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Growing herbaceous peonies

Growing herbaceous peonies



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Question: why don't my peonies bloom?


I put some herbaceous peonies in the garden in several places. They are now nine years old and have never made a flower. Some are very well developed, others have also remained rather small. Would you give me advice, please? They have automatic watering, so the water is not missing. The exposure is varied, from full sun to half shade, the soil also from good soil to ground rather hard and little nourished. Thanks if you will help me.

Cultivation of herbaceous peonies: Answer: the flowering of peonies


Dear Anna,
the herbaceous peonies they are fairly picky plants, and tend to bloom only when they are in excellent health; since you've been cultivating them for nine years, and you've placed them in different places in the garden, the problem shouldn't be related to exposure or the land; but it could also be that over the nine years, several problems have occurred, and have prevented your peonies from blooming. Generally speaking, these plants with rhizomatous roots often tend to take 3-4 years to flower, especially if the rhizomes planted were very small: the plant must constitute a good root system before having enough energy to complete it the big opulent flowers. In your case, however, the past years should have allowed the plants to settle well in the ground. The only reason that can prevent this for a long time herbaceous peonies it is perhaps the wrong arrangement and rhizomes in the ground to bloom; when we bind a herbaceous peony we must be careful to leave the crown, from which the roots depart, a few centimeters below the ground, or even on the level with the ground. Rhizomes planted too deep, will tend to never bloom, because their energies are exploited to allow the leaves to reach the surface. In order for such a scenario to occur, it is not necessary for the rhizomes to be at incredible depths; only 15-20 cm of depth are enough to force the plant to a life without flowers. Often it is not even the fault of the inexperienced farmer; in fact, when we prepare the planting hole for the peonies, we often add sand to improve the drainage and fresh soil to improve the mixture and the fertility of the soil; the result is a planting hole with a soft bottom, where the rhizomes tend, with time, to sink, soon finding themselves at an excessive depth.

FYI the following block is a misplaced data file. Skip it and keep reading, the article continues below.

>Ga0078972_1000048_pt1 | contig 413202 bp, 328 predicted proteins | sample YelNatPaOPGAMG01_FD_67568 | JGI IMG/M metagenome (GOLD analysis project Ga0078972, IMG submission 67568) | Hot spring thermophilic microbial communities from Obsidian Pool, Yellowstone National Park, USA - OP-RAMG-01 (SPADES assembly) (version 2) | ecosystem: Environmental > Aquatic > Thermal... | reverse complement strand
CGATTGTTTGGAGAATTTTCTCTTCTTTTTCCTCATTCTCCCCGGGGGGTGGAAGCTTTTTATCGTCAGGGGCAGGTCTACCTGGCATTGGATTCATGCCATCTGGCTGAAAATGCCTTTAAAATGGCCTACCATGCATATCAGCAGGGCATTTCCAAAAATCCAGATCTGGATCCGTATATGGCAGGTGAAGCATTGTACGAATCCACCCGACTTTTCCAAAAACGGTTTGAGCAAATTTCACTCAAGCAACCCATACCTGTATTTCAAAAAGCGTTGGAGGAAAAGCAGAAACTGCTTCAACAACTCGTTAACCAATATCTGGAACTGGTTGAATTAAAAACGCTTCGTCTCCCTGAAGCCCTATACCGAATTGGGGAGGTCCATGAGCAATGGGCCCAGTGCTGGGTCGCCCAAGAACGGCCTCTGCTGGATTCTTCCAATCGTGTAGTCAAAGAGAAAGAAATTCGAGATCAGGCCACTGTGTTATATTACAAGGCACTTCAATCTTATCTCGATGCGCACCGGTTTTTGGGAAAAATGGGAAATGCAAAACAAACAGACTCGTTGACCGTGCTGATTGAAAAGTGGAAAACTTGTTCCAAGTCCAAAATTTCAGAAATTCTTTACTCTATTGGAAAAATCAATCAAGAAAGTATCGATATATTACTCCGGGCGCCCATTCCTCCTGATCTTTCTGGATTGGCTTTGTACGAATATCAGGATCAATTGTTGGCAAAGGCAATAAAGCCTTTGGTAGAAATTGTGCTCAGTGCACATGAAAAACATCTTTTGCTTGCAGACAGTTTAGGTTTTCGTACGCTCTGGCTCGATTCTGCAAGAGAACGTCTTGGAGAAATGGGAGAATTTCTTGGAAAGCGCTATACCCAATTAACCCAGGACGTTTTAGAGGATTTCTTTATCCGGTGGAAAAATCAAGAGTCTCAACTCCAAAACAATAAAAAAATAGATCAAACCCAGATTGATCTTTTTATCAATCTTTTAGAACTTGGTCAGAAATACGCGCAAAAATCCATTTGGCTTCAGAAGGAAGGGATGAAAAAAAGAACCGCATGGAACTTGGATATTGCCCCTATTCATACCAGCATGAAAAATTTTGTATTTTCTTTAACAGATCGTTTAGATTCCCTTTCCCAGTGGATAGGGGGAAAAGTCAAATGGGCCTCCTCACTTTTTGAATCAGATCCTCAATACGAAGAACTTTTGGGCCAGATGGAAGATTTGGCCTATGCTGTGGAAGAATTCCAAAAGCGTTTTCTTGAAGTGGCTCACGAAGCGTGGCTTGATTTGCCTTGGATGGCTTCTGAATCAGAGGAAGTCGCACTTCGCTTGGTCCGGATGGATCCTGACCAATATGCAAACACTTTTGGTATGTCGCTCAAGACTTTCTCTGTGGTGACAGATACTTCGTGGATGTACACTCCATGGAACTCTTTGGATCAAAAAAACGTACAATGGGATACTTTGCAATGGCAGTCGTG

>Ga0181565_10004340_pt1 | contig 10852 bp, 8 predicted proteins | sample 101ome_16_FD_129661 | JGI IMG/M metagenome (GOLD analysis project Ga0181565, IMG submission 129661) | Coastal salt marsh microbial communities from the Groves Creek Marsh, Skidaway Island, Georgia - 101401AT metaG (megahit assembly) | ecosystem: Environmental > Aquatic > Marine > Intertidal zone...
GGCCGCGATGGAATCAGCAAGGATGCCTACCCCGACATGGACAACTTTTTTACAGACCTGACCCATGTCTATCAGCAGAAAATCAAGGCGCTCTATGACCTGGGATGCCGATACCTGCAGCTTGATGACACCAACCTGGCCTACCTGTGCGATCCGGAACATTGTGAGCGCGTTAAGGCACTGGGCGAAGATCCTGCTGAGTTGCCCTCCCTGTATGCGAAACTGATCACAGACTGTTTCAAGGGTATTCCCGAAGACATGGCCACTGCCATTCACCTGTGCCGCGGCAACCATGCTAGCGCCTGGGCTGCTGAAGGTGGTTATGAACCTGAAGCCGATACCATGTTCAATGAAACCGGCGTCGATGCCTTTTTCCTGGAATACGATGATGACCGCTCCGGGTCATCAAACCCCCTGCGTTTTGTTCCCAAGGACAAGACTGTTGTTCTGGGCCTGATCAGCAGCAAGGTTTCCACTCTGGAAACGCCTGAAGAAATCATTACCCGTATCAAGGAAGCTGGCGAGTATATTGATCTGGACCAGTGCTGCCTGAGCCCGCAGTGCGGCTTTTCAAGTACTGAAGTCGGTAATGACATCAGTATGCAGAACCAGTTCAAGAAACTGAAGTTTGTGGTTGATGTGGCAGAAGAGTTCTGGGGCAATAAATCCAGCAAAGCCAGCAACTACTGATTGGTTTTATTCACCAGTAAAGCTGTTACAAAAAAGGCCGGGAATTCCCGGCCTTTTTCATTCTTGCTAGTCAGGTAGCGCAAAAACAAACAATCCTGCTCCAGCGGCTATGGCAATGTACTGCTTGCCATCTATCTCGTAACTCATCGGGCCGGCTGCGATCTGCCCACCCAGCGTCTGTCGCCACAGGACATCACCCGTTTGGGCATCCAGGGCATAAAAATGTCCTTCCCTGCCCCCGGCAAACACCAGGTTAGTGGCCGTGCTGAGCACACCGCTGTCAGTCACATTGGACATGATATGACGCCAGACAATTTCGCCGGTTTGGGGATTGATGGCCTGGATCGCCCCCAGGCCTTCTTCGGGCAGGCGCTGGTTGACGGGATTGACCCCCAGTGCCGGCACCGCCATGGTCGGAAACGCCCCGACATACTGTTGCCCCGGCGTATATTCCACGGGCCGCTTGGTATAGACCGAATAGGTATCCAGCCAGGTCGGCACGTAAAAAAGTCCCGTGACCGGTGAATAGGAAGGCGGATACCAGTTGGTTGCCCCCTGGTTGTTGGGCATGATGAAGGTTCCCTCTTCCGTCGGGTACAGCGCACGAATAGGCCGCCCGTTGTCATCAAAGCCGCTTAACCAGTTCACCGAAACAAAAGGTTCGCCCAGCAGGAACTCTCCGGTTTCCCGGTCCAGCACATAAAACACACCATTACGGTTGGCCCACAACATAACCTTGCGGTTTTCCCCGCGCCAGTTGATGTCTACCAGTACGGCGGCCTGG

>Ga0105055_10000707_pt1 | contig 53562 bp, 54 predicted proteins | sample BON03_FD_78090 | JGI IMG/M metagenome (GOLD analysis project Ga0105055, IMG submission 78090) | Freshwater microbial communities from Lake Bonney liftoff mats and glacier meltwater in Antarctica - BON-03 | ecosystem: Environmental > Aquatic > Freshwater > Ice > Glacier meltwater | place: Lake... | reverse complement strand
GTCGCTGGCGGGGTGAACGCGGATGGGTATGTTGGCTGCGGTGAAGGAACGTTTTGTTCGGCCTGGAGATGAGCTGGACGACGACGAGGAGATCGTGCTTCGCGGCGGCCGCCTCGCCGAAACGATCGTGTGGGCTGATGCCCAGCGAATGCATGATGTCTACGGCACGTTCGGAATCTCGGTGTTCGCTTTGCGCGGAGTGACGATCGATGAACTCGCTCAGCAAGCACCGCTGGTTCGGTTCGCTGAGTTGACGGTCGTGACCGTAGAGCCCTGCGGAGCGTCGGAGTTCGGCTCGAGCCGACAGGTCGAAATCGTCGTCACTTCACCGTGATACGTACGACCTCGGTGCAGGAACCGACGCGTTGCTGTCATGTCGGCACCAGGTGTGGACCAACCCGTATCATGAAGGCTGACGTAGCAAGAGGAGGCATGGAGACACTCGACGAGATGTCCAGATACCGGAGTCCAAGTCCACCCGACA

Other reasons why peonies may not be able to bloom are excessive nitrogenous fertilizers in autumn or late winter, which push the plant to produce large amounts of foliage, to the detriment of flowers; or it could also be a problem related to the climate, because late frosts can quickly ruin the buds already ready at the top of the stems.